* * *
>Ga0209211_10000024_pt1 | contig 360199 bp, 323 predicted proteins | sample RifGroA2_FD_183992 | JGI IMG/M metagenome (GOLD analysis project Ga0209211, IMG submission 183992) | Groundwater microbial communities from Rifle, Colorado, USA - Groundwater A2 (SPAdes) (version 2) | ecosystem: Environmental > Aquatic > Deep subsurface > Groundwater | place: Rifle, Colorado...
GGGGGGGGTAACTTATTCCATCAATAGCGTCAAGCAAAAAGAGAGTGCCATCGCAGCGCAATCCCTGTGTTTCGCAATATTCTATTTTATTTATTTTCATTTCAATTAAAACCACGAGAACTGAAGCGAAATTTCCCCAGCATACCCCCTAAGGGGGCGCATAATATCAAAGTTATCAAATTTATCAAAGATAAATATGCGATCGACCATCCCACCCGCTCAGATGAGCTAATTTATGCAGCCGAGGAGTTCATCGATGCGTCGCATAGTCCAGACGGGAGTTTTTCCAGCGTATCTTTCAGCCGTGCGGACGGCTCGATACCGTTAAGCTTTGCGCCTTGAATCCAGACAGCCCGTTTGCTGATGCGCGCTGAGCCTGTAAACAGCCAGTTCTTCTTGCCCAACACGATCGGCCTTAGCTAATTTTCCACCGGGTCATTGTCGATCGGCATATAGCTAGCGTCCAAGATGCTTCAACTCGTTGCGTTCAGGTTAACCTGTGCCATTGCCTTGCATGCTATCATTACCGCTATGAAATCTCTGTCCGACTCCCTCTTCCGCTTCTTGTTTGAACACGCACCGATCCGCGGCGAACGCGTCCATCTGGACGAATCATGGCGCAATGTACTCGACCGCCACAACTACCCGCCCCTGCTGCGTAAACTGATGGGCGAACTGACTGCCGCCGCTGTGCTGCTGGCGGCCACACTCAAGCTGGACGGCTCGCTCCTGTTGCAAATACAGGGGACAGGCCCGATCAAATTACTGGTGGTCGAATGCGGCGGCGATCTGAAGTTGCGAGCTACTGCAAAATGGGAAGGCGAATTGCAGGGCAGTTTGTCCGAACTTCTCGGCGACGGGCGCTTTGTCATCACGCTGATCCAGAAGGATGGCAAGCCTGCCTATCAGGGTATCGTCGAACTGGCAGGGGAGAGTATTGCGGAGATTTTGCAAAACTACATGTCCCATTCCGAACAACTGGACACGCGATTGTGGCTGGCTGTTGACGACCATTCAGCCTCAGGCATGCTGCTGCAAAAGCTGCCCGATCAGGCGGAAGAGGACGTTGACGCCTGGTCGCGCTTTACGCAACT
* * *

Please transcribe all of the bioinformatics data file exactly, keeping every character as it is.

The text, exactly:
>Ga0209211_10000024_pt1 | contig 360199 bp, 323 predicted proteins | sample RifGroA2_FD_183992 | JGI IMG/M metagenome (GOLD analysis project Ga0209211, IMG submission 183992) | Groundwater microbial communities from Rifle, Colorado, USA - Groundwater A2 (SPAdes) (version 2) | ecosystem: Environmental > Aquatic > Deep subsurface > Groundwater | place: Rifle, Colorado...
GGGGGGGGTAACTTATTCCATCAATAGCGTCAAGCAAAAAGAGAGTGCCATCGCAGCGCAATCCCTGTGTTTCGCAATATTCTATTTTATTTATTTTCATTTCAATTAAAACCACGAGAACTGAAGCGAAATTTCCCCAGCATACCCCCTAAGGGGGCGCATAATATCAAAGTTATCAAATTTATCAAAGATAAATATGCGATCGACCATCCCACCCGCTCAGATGAGCTAATTTATGCAGCCGAGGAGTTCATCGATGCGTCGCATAGTCCAGACGGGAGTTTTTCCAGCGTATCTTTCAGCCGTGCGGACGGCTCGATACCGTTAAGCTTTGCGCCTTGAATCCAGACAGCCCGTTTGCTGATGCGCGCTGAGCCTGTAAACAGCCAGTTCTTCTTGCCCAACACGATCGGCCTTAGCTAATTTTCCACCGGGTCATTGTCGATCGGCATATAGCTAGCGTCCAAGATGCTTCAACTCGTTGCGTTCAGGTTAACCTGTGCCATTGCCTTGCATGCTATCATTACCGCTATGAAATCTCTGTCCGACTCCCTCTTCCGCTTCTTGTTTGAACACGCACCGATCCGCGGCGAACGCGTCCATCTGGACGAATCATGGCGCAATGTACTCGACCGCCACAACTACCCGCCCCTGCTGCGTAAACTGATGGGCGAACTGACTGCCGCCGCTGTGCTGCTGGCGGCCACACTCAAGCTGGACGGCTCGCTCCTGTTGCAAATACAGGGGACAGGCCCGATCAAATTACTGGTGGTCGAATGCGGCGGCGATCTGAAGTTGCGAGCTACTGCAAAATGGGAAGGCGAATTGCAGGGCAGTTTGTCCGAACTTCTCGGCGACGGGCGCTTTGTCATCACGCTGATCCAGAAGGATGGCAAGCCTGCCTATCAGGGTATCGTCGAACTGGCAGGGGAGAGTATTGCGGAGATTTTGCAAAACTACATGTCCCATTCCGAACAACTGGACACGCGATTGTGGCTGGCTGTTGACGACCATTCAGCCTCAGGCATGCTGCTGCAAAAGCTGCCCGATCAGGCGGAAGAGGACGTTGACGCCTGGTCGCGCTTTACGCAACT